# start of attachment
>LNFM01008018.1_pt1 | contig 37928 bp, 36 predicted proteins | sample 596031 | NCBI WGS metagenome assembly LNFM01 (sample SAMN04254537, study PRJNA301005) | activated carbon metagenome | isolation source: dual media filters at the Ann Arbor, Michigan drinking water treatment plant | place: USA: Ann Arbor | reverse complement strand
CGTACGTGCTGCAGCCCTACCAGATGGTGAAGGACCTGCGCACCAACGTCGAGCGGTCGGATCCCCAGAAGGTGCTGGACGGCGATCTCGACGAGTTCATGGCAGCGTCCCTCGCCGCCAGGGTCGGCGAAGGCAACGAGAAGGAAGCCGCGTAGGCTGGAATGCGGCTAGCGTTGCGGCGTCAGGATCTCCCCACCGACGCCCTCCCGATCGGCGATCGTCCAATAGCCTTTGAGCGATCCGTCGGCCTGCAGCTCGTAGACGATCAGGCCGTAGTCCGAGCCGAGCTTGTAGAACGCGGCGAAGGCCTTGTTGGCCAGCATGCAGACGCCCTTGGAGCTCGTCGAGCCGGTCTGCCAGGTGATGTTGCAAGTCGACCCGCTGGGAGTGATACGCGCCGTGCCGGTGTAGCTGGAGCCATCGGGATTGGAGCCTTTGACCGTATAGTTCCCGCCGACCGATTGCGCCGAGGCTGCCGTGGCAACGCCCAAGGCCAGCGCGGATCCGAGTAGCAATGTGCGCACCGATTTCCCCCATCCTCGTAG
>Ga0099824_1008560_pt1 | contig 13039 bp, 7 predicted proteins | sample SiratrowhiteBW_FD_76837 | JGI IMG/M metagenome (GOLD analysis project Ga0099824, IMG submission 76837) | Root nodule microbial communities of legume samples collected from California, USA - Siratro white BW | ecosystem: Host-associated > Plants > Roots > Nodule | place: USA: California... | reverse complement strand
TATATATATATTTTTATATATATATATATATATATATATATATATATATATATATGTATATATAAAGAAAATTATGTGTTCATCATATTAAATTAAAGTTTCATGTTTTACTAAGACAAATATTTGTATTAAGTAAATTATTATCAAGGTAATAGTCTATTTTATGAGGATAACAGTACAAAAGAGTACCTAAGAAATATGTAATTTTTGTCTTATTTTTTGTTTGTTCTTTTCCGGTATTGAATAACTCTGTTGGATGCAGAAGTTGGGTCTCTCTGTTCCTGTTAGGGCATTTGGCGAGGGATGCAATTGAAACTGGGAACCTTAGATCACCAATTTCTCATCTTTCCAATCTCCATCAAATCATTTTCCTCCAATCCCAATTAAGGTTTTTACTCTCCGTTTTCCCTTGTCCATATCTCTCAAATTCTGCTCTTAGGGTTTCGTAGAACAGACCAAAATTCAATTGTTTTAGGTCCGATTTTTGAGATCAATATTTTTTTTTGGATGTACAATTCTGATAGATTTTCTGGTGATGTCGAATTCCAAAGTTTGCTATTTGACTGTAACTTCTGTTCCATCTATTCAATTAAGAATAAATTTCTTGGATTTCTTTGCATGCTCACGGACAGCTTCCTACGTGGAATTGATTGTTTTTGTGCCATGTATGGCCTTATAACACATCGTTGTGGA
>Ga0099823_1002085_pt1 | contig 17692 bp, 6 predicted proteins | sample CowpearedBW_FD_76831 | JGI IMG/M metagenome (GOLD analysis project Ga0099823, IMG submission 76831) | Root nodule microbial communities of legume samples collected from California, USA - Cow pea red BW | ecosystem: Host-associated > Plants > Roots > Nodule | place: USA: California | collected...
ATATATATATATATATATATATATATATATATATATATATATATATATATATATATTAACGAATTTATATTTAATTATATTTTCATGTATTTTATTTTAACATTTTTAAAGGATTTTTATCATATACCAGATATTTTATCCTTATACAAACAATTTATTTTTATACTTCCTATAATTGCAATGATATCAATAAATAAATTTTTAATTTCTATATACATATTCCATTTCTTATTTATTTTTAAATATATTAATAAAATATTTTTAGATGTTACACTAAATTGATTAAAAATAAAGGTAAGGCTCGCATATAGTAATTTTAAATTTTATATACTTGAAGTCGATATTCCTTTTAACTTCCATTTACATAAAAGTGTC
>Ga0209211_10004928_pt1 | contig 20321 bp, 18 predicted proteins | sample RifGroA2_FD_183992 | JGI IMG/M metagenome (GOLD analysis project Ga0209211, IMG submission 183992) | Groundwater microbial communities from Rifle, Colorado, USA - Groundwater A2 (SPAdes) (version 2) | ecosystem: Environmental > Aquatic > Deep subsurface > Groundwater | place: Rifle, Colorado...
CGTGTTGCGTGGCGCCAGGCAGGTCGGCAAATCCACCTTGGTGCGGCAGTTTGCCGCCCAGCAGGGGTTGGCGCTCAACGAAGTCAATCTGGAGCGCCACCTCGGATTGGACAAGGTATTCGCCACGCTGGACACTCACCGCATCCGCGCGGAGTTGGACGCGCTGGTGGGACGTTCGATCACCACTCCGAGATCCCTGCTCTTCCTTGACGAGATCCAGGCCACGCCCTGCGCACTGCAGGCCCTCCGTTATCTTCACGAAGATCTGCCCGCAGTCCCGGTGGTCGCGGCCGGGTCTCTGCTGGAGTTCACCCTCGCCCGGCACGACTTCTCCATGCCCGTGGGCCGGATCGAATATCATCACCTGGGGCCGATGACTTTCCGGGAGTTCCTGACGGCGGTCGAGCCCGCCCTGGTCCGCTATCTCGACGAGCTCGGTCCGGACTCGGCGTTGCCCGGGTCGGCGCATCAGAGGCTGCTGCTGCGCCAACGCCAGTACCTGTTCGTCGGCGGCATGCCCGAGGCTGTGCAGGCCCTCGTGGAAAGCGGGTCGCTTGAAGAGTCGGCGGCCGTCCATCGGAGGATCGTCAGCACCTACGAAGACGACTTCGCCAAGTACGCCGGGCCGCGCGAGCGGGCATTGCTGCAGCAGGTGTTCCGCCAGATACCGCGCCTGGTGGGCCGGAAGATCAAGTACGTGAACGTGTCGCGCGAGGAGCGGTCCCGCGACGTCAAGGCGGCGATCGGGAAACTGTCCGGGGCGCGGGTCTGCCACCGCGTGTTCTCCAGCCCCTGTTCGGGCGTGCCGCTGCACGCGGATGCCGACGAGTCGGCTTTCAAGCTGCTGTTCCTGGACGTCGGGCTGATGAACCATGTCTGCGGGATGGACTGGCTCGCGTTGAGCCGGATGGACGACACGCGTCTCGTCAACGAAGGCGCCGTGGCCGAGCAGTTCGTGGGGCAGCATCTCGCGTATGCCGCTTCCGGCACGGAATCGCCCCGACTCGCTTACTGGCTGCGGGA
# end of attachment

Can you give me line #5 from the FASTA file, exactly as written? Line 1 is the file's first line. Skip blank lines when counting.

>Ga0099823_1002085_pt1 | contig 17692 bp, 6 predicted proteins | sample CowpearedBW_FD_76831 | JGI IMG/M metagenome (GOLD analysis project Ga0099823, IMG submission 76831) | Root nodule microbial communities of legume samples collected from California, USA - Cow pea red BW | ecosystem: Host-associated > Plants > Roots > Nodule | place: USA: California | collected...